Black Women Blockchain Council is a space for all age groups dedicated to bringing black women all over the world into blockchain and fintech by providing mentorship, hiring opportunities, and scholarships. Recruiters can go on their website to find suitable talent. Their website states “Reports from The Kapor Center and Digital Undivided show women of color tech founders make up only 4%. And only 1 percent of venture capitalists are black women. However, the number of startups founded by black women has also increased 2.5 times from 2016 to 2018, jumping from 84 to 227. Funds collectively raised by black women founders increased from $50 million in 2016 to nearly $250 million in 2017.” By educating BIPOC girls and providing them with skills for careers in these fields, they are actively shaping more inclusive leadership in the future of tech. From afterschool and summer initiatives to their full-fledged Emerging Leaders Fellowship, they are currently fundraising an NFT education workshop for local female artists in Nigeria so they’ll be able to create and make money off of their own artworks. 

There is a sense of potential with Web3, we all can shape the future. We are at the beginning so let’s onboard more women, more people from underrepresented communities because they need a seat at the table to decide what the future for our kids will be like. It’s such a big beast, the internet, and I think how can an artist living in London change anything? But if I can empower women, engage in conversations we haven’t had before, if that can impact the way Web3 is created, it’s worth it. It’s so easy in the current world to feel helpless with the political climate and global warming. The little things can count. If it feels like you’re shouting in the void you should still shout because it does make a difference.

LEAH IBRAHIM SAMS, POWER OF WOMEN NFT

Items from The Power of Women NFT Project, “Women of the Metaverse”

Many female-led projects are not just about making money, but focus on social impact. While large organizations and PFP projects are gaining recognition and launching major collaborations, there are many projects out there that are opening up space through representation and community. The Power of Women is an NFT movement of bold, diverse, empowering artworks by illustrator Leah Ibrahim Sams. Her aim is to bring inclusivity into the space and open up channels for conversations around taboo subjects such as postpartum depression and abortion. Sams has worked with The Cova Project, an Australian charity providing safe sanitary solutions to women in developing communities across Africa. The Cova Dignity project is available on Opensea and features donated work from socially minded NFT artists.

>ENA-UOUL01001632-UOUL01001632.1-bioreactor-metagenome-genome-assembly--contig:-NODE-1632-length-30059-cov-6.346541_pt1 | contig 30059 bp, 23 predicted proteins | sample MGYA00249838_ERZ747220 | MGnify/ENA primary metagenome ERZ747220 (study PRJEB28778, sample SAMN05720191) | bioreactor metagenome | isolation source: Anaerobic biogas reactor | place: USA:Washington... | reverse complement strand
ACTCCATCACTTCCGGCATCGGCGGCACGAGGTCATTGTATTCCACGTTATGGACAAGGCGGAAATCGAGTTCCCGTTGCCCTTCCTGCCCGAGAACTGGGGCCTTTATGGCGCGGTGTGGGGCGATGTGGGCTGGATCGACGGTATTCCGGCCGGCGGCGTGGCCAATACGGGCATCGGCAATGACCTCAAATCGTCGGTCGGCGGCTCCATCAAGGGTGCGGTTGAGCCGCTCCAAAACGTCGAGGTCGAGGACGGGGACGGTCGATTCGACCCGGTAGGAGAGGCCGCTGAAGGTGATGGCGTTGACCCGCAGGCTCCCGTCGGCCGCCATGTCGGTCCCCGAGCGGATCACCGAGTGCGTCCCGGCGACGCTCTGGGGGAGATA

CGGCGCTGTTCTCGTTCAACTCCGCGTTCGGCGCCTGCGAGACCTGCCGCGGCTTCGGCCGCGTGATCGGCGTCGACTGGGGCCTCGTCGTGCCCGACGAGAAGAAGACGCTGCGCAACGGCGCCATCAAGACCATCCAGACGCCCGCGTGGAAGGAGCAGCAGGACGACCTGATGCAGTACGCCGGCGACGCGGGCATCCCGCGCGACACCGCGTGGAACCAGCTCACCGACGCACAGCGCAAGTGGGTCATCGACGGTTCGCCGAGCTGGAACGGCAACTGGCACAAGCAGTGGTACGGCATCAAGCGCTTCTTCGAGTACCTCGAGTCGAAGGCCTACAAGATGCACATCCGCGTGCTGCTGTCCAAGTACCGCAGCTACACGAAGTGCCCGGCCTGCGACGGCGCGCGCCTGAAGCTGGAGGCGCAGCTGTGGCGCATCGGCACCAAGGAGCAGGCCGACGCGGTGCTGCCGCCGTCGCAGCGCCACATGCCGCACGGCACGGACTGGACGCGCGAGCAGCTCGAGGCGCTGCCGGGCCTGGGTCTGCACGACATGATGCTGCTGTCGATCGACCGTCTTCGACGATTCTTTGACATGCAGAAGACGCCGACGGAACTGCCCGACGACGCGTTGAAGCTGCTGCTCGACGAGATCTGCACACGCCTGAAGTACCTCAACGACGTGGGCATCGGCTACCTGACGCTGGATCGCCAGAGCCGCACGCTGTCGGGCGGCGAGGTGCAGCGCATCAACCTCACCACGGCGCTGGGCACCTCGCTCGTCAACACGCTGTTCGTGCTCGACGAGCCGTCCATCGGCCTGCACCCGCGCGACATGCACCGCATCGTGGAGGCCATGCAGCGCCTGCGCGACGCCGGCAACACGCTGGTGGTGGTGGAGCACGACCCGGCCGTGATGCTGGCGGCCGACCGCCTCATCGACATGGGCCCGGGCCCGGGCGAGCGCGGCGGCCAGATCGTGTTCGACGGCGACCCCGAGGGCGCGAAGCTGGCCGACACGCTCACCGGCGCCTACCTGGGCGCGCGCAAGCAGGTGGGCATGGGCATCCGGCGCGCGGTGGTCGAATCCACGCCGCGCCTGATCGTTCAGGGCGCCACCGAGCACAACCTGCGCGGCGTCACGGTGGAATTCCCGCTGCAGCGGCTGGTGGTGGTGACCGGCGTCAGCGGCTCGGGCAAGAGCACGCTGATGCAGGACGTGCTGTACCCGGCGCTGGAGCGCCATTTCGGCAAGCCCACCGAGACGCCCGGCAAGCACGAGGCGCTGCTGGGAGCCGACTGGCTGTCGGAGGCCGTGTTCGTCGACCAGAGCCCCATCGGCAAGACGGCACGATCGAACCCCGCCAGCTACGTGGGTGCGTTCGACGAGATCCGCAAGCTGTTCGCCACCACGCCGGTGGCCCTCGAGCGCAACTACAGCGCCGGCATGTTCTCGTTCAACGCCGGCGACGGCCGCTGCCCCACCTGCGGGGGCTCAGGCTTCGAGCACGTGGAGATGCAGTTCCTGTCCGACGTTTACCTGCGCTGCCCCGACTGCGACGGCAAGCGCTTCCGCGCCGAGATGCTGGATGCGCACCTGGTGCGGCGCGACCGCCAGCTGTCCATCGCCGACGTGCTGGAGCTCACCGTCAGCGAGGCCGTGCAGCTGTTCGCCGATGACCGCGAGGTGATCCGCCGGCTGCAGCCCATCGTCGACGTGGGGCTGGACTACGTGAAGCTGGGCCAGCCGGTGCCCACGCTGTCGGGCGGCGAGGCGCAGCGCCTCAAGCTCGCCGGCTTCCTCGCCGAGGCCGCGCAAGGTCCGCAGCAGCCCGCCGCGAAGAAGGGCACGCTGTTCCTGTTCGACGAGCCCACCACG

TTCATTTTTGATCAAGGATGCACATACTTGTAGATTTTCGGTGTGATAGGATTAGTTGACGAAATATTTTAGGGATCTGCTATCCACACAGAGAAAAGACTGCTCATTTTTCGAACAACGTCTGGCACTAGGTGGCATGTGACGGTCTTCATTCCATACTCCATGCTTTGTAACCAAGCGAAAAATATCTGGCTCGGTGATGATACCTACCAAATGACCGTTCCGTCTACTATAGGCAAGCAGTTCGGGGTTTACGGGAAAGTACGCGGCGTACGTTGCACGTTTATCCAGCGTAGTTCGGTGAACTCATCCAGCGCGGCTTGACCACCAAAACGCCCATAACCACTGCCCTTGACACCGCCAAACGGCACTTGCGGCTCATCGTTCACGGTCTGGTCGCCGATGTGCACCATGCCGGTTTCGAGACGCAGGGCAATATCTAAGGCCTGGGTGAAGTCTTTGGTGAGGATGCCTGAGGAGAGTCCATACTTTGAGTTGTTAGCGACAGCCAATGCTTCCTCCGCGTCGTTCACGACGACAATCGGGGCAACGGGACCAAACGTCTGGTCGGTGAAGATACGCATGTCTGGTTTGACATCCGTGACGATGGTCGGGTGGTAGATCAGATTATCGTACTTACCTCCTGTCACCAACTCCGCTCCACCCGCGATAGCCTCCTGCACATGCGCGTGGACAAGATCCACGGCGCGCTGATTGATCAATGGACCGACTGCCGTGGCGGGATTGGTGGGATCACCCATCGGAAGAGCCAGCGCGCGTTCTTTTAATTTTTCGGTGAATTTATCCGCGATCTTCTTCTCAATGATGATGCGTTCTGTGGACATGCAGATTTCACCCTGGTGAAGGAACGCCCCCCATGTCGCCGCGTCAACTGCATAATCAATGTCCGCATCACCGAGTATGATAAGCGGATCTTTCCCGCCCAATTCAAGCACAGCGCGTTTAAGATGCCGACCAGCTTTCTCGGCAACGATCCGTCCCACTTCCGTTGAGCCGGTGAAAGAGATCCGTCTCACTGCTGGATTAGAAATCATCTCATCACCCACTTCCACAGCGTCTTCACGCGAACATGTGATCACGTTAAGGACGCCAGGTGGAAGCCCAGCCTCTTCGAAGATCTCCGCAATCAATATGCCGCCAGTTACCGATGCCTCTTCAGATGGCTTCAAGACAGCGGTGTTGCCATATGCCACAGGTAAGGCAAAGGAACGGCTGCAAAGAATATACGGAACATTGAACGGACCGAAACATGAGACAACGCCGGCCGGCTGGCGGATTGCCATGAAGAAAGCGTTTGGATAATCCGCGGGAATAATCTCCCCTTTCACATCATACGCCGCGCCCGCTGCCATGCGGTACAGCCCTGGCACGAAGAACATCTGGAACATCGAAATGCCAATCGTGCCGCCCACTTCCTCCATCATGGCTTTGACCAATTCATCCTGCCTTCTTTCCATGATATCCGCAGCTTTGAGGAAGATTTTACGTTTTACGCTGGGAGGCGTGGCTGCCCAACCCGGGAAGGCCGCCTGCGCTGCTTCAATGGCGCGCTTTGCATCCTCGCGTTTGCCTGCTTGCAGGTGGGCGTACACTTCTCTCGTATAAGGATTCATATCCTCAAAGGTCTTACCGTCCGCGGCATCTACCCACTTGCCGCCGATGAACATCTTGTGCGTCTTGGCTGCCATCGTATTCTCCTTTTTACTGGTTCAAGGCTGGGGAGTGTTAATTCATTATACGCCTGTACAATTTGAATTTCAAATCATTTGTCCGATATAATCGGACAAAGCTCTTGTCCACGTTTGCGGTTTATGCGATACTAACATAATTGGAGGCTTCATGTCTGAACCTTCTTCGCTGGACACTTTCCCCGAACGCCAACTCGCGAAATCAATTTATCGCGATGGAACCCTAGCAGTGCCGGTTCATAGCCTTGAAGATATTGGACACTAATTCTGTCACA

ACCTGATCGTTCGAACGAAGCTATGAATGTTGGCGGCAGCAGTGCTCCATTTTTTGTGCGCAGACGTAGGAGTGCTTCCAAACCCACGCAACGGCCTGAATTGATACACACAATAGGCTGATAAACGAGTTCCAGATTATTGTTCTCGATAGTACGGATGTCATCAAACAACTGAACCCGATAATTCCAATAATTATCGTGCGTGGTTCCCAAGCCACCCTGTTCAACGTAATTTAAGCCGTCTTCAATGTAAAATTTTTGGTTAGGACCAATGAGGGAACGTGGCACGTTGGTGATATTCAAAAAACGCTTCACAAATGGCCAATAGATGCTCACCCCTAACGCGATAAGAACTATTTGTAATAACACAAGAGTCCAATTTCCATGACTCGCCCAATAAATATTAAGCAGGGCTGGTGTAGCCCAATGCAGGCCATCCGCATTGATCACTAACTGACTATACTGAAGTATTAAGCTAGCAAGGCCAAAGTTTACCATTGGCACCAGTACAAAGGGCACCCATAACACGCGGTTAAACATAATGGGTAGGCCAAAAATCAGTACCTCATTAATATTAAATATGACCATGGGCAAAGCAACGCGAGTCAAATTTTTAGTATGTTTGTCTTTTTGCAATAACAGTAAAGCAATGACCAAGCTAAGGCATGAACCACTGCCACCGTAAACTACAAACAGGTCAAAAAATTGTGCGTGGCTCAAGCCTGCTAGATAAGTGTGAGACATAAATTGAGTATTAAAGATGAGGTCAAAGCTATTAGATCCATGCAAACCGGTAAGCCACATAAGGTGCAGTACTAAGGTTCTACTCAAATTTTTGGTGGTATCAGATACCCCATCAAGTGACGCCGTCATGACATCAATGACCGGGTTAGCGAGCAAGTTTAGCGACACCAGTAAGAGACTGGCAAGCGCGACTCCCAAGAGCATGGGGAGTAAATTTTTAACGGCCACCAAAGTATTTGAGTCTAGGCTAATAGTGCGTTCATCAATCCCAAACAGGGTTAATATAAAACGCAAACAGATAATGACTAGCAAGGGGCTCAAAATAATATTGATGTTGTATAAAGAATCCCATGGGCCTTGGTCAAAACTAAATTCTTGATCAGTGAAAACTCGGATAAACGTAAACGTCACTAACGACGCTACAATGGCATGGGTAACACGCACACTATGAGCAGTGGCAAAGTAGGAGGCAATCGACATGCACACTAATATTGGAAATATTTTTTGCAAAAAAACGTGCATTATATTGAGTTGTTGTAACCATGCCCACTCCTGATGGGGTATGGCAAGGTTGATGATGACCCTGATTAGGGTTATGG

Items from The Cova Dignity project

Women have already revolutionized the space, taking on leadership roles and changing the ways social action can manifest in the digital realm. Just in recent weeks, while the world has been struggling to come up with a plan of action to aid Ukraine, DAOs have been essential in providing financial relief in an incredibly quick and transparent way. Women, both Russian and Ukrainian, have specifically taken the floor by raising millions of dollars through NFT sales. Pussy Riot’s Nadya Tolokonnikova in collaboration with The UkraineDAO, Oliva Allen with the passport-burning NFT, and Aleksandra Artamonovskaja’s work with RELI3F are making history. The far reaching impact and power of historically underrepresented people entering the Web3 space is just beginning to emerge, and it’s already changing the world. 

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Mika Bar On Nesher

Mika is a writer and filmmaker from Jerusalem currently based in New York City. She is SuperRare's Associate Curator.